In the above video, Benjamin Von Wong put together a symphony of DSLRs with the help of Nikon Professional Services to create music from shutter shutter sounds, menu beeps and other camera-centric sounds.
I spotted a couple of D4‘s, a D7100 and a D800E in there. Can you name all the cameras an other Nikon products used to make the music?
For a deeper look behind the scenes, check out the below video. [click to continue…]
I started to title this post “Don’t Put Copyrighted Music in Your Videos” but that doesn’t really fit. If someone else created/performed it, then chances are that there’s a valid copyright to it and you need to either: (1) pony up for a license fee, or (2) think twice about using it in your videos. [click to continue…]
We’ve talked before about the essence of concert photography and using video during a concert to supplement your stills. Now you’re at the point where you want to start shooting them more. You need to ensure that you’ll have great photos because the band may want to use them for their myspace or you’ll want to use them for your portfolio when showing clients. Here are some tips to help you start off. [click to continue…]
The following post is by New York-based photographer and artist Angela Datre, who provides a thorough introduction into concert photography and delves into what it takes to capture the essence of a concert. Learn more about her at the end of this post.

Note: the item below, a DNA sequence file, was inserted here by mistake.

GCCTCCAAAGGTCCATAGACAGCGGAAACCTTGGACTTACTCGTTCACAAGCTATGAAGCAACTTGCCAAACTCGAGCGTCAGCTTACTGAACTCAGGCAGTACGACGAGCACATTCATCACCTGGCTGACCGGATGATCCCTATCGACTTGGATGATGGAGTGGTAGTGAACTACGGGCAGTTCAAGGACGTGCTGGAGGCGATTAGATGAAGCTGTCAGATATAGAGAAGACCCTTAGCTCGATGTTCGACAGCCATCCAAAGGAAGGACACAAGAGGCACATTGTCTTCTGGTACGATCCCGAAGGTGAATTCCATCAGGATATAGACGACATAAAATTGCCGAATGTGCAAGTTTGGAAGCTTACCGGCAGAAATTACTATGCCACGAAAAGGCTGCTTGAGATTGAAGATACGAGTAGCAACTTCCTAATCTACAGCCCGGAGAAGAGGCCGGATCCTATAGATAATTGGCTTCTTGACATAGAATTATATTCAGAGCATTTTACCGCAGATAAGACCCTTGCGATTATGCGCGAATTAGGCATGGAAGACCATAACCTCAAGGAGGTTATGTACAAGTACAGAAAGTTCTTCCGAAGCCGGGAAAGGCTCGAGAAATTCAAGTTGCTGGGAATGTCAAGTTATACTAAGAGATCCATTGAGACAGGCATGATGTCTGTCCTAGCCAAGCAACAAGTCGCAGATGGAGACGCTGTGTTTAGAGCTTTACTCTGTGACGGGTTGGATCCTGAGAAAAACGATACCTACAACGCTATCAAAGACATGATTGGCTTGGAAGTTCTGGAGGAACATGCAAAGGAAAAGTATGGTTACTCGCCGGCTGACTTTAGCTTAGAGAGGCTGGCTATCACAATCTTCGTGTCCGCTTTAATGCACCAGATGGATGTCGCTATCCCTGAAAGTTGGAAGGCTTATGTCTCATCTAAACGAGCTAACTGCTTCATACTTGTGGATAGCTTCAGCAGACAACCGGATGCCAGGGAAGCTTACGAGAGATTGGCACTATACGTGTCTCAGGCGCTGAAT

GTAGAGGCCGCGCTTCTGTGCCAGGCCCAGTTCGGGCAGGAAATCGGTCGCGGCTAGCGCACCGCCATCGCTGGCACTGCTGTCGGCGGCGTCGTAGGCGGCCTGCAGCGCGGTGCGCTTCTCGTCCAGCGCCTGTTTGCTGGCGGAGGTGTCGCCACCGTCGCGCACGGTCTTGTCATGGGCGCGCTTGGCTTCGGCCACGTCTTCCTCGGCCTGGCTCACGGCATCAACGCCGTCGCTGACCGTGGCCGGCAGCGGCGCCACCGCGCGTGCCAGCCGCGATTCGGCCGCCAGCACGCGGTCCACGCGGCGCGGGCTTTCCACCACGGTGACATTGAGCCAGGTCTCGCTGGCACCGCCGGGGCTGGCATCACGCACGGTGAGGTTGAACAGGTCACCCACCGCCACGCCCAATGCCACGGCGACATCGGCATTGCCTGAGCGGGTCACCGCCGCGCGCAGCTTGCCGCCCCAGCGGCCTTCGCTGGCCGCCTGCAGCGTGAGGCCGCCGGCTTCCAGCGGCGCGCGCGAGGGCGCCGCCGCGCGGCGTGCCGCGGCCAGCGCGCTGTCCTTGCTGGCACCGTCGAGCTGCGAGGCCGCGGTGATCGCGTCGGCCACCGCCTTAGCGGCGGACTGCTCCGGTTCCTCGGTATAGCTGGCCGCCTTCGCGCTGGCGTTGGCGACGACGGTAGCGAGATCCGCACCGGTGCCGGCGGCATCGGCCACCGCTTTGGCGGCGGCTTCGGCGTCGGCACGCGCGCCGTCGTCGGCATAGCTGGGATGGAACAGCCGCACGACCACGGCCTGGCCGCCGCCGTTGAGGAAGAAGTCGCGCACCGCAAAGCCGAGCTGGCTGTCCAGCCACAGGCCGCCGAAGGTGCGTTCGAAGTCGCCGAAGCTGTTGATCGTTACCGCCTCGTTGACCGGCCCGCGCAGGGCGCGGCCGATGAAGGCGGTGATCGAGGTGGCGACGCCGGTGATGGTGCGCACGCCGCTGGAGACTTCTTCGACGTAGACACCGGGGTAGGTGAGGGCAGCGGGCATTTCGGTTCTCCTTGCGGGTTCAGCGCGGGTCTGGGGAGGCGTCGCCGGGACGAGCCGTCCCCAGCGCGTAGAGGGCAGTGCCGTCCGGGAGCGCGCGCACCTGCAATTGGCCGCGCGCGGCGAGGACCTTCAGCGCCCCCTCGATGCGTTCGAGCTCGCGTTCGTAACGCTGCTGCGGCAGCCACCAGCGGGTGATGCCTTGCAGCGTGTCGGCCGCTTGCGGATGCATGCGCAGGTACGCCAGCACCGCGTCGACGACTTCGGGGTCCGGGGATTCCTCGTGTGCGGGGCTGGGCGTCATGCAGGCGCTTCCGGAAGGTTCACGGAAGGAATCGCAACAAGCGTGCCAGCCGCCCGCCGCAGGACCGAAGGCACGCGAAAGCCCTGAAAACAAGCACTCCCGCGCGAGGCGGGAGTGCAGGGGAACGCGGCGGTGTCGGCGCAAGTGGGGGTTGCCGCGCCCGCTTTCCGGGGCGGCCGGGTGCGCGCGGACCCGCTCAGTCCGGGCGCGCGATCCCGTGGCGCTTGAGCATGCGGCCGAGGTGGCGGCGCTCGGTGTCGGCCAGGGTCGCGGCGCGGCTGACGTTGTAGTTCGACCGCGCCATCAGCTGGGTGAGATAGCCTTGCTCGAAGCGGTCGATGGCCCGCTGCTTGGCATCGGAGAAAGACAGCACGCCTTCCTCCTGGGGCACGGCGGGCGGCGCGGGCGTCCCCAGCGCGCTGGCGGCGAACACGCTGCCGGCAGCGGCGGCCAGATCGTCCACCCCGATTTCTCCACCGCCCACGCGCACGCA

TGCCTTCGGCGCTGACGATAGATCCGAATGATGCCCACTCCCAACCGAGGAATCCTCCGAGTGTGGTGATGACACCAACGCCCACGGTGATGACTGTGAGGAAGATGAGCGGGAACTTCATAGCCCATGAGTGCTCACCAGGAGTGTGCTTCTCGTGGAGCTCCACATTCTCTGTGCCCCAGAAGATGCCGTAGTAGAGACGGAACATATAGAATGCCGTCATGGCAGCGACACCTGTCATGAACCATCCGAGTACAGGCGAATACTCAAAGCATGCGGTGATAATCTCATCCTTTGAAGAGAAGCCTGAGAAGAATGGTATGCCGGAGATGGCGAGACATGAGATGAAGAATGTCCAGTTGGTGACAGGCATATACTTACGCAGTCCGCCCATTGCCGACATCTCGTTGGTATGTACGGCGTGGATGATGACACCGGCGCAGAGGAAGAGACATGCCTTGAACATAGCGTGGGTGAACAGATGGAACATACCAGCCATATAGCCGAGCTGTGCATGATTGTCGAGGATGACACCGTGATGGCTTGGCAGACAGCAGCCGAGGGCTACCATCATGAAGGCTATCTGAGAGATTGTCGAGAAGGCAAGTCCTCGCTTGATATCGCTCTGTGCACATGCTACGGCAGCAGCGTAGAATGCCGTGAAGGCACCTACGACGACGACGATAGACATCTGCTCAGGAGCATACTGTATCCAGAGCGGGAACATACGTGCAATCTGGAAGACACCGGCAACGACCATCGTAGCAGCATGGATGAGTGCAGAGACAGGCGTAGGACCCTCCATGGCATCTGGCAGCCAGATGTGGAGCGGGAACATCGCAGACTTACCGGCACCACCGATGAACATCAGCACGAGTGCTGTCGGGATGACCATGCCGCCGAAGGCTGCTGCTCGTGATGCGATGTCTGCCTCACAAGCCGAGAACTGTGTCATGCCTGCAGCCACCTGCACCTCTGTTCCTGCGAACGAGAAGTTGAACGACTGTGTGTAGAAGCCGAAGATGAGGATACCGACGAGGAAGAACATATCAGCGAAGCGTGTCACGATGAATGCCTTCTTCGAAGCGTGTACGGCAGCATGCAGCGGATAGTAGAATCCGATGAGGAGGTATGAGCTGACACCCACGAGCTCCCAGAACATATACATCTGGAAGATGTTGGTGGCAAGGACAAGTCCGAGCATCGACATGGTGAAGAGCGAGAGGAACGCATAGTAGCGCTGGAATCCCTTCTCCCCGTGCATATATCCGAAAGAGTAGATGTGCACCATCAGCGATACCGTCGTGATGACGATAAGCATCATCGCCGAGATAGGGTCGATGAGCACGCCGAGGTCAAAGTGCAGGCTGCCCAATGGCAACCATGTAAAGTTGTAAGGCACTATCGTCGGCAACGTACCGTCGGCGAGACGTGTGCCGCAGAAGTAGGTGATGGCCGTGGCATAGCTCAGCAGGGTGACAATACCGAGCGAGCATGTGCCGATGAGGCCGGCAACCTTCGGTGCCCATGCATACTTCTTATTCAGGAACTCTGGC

“It’s very hard with a still photograph to capture the action of a concert. You try to see something in the face, the body, the lighting…Once I see a good shot in the viewfinder, it’s gone. The music gets inside of me, it’s in my brain, I’m close enough to the stage so that the vibration from the speakers is making my skin tingle, and I’m filling the viewfinder with the musician. I just always feel high.”
-Baron Wolman, Concert Photographer
When it comes down to it, I take photographs at the shows I attend because I can’t not take photographs when I am there. I feel awkward if I am not all the way up front-able to see everything, shoot everything. It started with snapshots in the crowd when I was younger and has now become a lifestyle, an obsession.
I thought I would write a blog post on live music photography because it is something that is so near and dear to me. And I’ll admit it; I started off the same way many young photographers start out-bringing a point and shoot digital camera to shows and shooting with a slow-shutter speed or tilting the camera so the image is askew. It took me some time to realize that there is so so much more you can do with live music photography and I feel the need to share what I have learned with others. [click to continue…]